Hub dyno vs roller dyno
What is a hub dyno and why use one?
The roller or chassis dyno, whatever you want to call it is maybe the more traditional one, but why should you consider switching to hub dyno and why are they becoming more and more common these days?
The big thing is that the cars are getting more and more powerful and the power measuring limits of a roller dyno is the grip. Even with a knurled roller, good tires and proper strapping there is always some tire slippage and it becomes a problem somewhere around 600hp per axle.
But even though you are tuning only low hp cars there are a few things to consider.
In the hub dyno, the car’s wheels are being removed. The dyno is bolted to the wheel hubs using bolt pattern adapters.
This makes the hub dynos safer to operate as there is no risk for a blown tire or a snapped strap.
The driving speed on the dyno can be really high and not all the tires are rated for that. And with some racing tires it is even impossible to drive on the rollers, so bolting to the hubs is the only option with those cars.
“The accuracy of a hub dyno can be really high”
In a hub dyno there is significantly less inertia so it is possible to make the brake control very precise. It also enables the dyno to be sensitive to spot tiny changes in the engine like possible misfires.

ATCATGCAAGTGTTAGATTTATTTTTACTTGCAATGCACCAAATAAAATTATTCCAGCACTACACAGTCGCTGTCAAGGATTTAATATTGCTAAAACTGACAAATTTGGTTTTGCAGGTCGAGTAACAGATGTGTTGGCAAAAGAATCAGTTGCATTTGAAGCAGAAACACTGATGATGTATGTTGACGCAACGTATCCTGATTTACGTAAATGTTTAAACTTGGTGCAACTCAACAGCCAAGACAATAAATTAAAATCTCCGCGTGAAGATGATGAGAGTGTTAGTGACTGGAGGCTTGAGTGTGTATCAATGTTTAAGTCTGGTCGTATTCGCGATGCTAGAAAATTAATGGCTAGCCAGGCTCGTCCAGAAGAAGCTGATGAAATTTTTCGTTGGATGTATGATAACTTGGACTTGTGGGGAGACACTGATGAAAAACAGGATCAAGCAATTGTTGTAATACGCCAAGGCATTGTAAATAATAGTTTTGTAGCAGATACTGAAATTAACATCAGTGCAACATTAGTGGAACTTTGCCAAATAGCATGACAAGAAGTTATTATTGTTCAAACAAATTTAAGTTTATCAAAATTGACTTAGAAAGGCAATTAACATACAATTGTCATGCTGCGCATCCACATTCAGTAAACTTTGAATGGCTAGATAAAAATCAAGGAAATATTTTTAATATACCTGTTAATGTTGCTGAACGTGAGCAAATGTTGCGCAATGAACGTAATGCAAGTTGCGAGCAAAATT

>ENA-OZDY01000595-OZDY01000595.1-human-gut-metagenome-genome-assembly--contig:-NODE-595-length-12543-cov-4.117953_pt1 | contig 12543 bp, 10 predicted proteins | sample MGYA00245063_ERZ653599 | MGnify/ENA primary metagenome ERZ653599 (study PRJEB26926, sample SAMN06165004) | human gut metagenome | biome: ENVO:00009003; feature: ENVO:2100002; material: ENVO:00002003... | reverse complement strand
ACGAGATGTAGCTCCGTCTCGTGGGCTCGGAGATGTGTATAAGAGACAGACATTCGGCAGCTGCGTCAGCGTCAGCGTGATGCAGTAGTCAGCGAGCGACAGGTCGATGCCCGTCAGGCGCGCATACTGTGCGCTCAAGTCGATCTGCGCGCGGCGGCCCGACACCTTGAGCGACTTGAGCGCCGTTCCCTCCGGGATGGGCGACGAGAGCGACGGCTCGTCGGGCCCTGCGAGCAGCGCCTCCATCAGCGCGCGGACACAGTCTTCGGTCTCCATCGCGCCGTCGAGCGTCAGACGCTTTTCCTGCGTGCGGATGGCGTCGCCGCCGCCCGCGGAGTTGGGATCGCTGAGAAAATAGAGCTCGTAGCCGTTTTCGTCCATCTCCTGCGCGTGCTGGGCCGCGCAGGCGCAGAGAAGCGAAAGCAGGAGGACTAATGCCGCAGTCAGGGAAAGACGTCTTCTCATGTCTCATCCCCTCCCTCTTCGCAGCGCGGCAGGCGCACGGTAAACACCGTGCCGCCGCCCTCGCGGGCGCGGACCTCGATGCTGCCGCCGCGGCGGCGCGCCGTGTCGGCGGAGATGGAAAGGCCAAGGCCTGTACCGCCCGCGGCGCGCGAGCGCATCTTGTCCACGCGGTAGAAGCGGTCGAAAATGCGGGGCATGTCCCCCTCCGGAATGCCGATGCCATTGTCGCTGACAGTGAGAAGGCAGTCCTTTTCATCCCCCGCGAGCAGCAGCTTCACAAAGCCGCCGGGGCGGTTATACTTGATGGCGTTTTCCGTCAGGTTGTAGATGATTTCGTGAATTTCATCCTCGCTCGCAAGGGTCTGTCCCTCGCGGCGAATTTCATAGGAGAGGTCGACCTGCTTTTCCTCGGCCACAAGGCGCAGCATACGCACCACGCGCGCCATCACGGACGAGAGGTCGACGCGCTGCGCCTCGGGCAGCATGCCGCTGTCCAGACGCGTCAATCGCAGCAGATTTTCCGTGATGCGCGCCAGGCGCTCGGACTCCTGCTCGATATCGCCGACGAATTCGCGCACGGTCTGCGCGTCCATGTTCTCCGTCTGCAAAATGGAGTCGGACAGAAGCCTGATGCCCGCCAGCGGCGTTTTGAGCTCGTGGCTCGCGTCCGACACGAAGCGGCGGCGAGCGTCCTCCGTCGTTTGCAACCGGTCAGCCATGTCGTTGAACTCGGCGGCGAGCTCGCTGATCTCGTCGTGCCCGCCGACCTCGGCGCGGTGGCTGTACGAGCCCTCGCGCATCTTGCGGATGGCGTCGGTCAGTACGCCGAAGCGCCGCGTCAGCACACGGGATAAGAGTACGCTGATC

Of course it sets higher requirements for the dyno controller as there is no inertia smoothing and filtering the measurements but when done well the data you get out is more informative.
Hub dyno does not require any permanent fitting or mounting so the initialization is easier.
The first thing in mind you might have is that it is time-consuming to connect the car to the hub dyno. In some cases, it might be faster to use the roller dyno, but with a hub dyno you don’t have to strap the car. It is bolted to the hubs and needs no strapping. (except some really powerful drag racing cars might need a frontal strap to prevent wheelie).
With a roller dyno you might also need to jack up the car and change tires before the run if it is a race car that uses some sort of special tires (like a rally car gravel tires or so) and with chiptuning up in the North where there are winter tires being used.
So in the end, if you tune a car or two in a day, there is really no difference in the use of time when connecting the car to roller dyno vs hub dyno.